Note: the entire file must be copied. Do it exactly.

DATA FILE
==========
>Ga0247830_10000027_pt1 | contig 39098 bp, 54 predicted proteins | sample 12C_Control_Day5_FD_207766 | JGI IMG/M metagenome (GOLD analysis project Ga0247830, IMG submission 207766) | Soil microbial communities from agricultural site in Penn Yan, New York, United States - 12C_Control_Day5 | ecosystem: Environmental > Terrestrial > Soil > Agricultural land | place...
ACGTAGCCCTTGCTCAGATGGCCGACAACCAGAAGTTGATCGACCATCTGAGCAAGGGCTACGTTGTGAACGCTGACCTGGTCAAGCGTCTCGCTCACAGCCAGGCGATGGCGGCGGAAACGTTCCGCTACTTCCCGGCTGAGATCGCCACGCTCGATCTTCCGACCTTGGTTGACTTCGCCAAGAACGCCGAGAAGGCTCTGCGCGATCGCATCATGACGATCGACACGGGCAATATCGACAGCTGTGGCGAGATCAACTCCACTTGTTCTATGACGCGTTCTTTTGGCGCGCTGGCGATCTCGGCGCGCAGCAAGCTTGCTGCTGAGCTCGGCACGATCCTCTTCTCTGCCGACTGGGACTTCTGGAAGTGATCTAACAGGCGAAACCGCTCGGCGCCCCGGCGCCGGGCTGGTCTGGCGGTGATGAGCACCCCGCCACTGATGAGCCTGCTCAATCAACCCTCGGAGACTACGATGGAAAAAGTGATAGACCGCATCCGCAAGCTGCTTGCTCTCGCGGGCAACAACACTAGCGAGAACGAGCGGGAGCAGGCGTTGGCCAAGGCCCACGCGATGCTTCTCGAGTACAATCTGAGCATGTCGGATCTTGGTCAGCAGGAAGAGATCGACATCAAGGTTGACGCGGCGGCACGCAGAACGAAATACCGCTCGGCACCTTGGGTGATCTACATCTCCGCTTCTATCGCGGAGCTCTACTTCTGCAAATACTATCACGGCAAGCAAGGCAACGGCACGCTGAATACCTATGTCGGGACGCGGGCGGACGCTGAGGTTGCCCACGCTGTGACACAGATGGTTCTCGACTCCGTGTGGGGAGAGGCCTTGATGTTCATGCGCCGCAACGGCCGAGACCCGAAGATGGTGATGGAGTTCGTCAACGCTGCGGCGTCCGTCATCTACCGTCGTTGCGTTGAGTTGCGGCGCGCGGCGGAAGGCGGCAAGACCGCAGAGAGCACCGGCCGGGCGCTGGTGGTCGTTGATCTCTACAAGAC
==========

>Ga0247830_10000027_pt1 | contig 39098 bp, 54 predicted proteins | sample 12C_Control_Day5_FD_207766 | JGI IMG/M metagenome (GOLD analysis project Ga0247830, IMG submission 207766) | Soil microbial communities from agricultural site in Penn Yan, New York, United States - 12C_Control_Day5 | ecosystem: Environmental > Terrestrial > Soil > Agricultural land | place...
ACGTAGCCCTTGCTCAGATGGCCGACAACCAGAAGTTGATCGACCATCTGAGCAAGGGCTACGTTGTGAACGCTGACCTGGTCAAGCGTCTCGCTCACAGCCAGGCGATGGCGGCGGAAACGTTCCGCTACTTCCCGGCTGAGATCGCCACGCTCGATCTTCCGACCTTGGTTGACTTCGCCAAGAACGCCGAGAAGGCTCTGCGCGATCGCATCATGACGATCGACACGGGCAATATCGACAGCTGTGGCGAGATCAACTCCACTTGTTCTATGACGCGTTCTTTTGGCGCGCTGGCGATCTCGGCGCGCAGCAAGCTTGCTGCTGAGCTCGGCACGATCCTCTTCTCTGCCGACTGGGACTTCTGGAAGTGATCTAACAGGCGAAACCGCTCGGCGCCCCGGCGCCGGGCTGGTCTGGCGGTGATGAGCACCCCGCCACTGATGAGCCTGCTCAATCAACCCTCGGAGACTACGATGGAAAAAGTGATAGACCGCATCCGCAAGCTGCTTGCTCTCGCGGGCAACAACACTAGCGAGAACGAGCGGGAGCAGGCGTTGGCCAAGGCCCACGCGATGCTTCTCGAGTACAATCTGAGCATGTCGGATCTTGGTCAGCAGGAAGAGATCGACATCAAGGTTGACGCGGCGGCACGCAGAACGAAATACCGCTCGGCACCTTGGGTGATCTACATCTCCGCTTCTATCGCGGAGCTCTACTTCTGCAAATACTATCACGGCAAGCAAGGCAACGGCACGCTGAATACCTATGTCGGGACGCGGGCGGACGCTGAGGTTGCCCACGCTGTGACACAGATGGTTCTCGACTCCGTGTGGGGAGAGGCCTTGATGTTCATGCGCCGCAACGGCCGAGACCCGAAGATGGTGATGGAGTTCGTCAACGCTGCGGCGTCCGTCATCTACCGTCGTTGCGTTGAGTTGCGGCGCGCGGCGGAAGGCGGCAAGACCGCAGAGAGCACCGGCCGGGCGCTGGTGGTCGTTGATCTCTACAAGAC